Coronavirus: Labour calls for inquiry into 'disproportionate' number of ethnic minority deaths

‘The government must urgently investigate,’ says shadow equalities secretary Marsha de Cordova

Peter Stubley
Saturday 11 April 2020 18:43 BST
Dr Abdul Mabud Chowdhury warned Boris Johnson about the lack of protective equipment in the NHS before his death
Dr Abdul Mabud Chowdhury warned Boris Johnson about the lack of protective equipment in the NHS before his death (PA)

Labour has called for a government inquiry into why black, asian and minority ethnic (BAME) people are more vulnerable to coronavirus.

Shadow equalities secretary Marsha de Cordova said the disproportionate number of deaths of doctors from these communities in the UK was “deeply disturbing”.

“It reflects the shocking underlying inequalities facing BAME communities as a whole, who are disproportionately represented in the numbers of people getting the virus,” she said.

“The Government must urgently investigate why BAME communities are more vulnerable to this virus.”

A report on the first 3,883 patients critically ill with Covid-19 found that just over a third were non-white, compared to 18 per cent of the total UK population.

And while around 44 per cent of NHS medical staff are BAME, the first 10 doctors named as dying from coronavirus were from those communities.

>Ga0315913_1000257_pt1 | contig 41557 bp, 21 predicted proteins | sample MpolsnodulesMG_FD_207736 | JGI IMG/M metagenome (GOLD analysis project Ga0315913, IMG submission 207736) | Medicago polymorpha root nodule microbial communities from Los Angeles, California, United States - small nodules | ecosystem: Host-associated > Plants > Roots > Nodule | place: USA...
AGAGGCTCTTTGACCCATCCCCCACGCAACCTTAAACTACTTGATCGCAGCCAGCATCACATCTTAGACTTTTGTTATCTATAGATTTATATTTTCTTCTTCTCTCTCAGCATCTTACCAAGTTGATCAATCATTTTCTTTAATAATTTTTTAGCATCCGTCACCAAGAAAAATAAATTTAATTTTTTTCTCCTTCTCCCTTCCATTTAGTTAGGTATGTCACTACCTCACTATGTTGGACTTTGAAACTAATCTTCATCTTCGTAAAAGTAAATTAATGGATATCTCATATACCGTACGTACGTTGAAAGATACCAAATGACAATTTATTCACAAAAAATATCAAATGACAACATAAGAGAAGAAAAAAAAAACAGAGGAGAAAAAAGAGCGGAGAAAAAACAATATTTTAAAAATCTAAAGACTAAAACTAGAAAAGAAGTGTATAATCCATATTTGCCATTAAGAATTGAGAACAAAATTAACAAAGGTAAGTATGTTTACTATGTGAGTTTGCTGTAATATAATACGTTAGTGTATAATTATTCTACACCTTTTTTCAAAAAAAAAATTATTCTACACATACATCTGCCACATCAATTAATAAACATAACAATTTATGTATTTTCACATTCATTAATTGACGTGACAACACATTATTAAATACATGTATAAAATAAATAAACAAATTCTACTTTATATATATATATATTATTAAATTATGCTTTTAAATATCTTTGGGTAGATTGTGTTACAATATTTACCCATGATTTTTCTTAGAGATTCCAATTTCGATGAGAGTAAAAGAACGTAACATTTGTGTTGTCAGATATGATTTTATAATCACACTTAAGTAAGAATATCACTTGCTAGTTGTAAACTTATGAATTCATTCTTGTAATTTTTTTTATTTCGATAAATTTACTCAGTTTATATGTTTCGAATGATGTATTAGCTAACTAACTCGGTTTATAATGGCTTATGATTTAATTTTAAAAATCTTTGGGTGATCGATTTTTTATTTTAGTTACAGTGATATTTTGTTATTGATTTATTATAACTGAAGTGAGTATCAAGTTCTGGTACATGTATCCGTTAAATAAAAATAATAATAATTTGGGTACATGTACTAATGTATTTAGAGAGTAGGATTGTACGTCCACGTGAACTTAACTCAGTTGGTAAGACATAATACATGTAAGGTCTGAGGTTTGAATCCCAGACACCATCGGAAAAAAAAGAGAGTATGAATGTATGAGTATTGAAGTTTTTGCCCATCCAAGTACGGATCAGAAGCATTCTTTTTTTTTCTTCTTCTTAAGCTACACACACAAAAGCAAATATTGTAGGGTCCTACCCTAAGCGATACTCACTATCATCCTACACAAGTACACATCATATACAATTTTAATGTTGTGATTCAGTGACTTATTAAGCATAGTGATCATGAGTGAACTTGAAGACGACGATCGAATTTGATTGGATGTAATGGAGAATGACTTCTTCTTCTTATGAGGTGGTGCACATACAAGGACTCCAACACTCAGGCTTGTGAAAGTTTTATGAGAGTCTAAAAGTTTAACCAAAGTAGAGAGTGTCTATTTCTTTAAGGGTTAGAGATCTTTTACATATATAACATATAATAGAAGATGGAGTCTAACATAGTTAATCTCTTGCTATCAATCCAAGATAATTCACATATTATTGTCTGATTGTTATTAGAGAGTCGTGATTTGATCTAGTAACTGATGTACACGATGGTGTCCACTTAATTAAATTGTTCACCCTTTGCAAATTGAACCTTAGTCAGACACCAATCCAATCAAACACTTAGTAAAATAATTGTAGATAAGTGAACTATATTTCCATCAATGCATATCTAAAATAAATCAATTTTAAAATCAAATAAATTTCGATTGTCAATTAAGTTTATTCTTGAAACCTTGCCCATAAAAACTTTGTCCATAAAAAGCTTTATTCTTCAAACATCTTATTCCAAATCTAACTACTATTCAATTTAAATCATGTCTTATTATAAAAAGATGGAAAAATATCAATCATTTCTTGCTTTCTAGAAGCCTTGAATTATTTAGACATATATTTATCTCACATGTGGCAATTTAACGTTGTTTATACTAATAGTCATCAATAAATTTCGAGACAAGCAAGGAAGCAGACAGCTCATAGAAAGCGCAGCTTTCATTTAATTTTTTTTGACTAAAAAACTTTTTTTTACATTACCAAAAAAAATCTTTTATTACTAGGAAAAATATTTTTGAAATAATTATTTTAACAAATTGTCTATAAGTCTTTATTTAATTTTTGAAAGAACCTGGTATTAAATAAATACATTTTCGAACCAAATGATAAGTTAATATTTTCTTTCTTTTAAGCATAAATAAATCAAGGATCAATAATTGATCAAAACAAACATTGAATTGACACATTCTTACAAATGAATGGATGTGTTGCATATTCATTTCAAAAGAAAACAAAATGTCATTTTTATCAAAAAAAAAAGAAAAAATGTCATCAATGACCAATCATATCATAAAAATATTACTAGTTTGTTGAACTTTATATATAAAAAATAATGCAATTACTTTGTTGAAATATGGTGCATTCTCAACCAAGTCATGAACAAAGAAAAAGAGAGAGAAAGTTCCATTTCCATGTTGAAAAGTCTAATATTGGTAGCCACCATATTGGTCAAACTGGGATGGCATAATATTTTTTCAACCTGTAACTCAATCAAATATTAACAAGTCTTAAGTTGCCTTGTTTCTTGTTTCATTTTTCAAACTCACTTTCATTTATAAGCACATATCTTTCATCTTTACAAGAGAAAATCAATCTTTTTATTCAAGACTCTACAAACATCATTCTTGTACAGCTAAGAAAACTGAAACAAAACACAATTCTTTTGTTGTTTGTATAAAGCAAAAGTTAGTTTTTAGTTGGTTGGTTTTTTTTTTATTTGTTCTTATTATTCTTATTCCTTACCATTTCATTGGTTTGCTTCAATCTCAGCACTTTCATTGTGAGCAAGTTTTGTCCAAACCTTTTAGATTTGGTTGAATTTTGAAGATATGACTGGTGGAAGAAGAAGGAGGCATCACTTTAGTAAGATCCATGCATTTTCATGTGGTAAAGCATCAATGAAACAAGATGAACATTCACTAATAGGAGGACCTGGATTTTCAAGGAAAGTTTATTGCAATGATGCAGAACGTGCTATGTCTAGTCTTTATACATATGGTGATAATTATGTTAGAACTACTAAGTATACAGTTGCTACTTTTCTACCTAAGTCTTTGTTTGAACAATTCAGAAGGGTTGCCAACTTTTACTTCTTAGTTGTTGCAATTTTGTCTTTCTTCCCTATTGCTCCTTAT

They include Abdul Mabud Chowdhury, a 53-year-old urologist from east London, Amged El-Hawrani, a 55-year-old consultant in the Midlands, Sudanese organ transplant consultant Adil El Tayar, 63, and 68-year-old Dr Alfa Saadu, who returned from retirement to help out at a hospital in Hertfordshire.

The chairman of the British Medical Association, Chaand Nagpaul, told The Guardian “it seems hard to see how this can be random”.

“There’s a disproportionate percentage of BAME people getting ill,” he added. “We have heard the virus does not discriminate between individuals but there’s no doubt there appears to be a manifest disproportionate severity of infection in BAME people and doctors.

“This has to be addressed – the government must act now.”

He suggested that it may be due to the high numbers of BAME people in key worker roles.

“You’ve got a high proportion of BAME people not able to stay at home, serving the nation, putting themselves at risk,” said Dr Nagpaul.

“If you add that to overcrowded and multigenerational occupancies, the infections can be brought back home and spread to other members of the family.”

He also said they may be less willing to complain about the lack of personal protective equipment. “BAME doctors often feel bullied and harassed at higher levels compared to their white counterparts,” he added.

“They are twice as likely not to raise concerns because of fears of recrimination.”

Additional reporting by agencies

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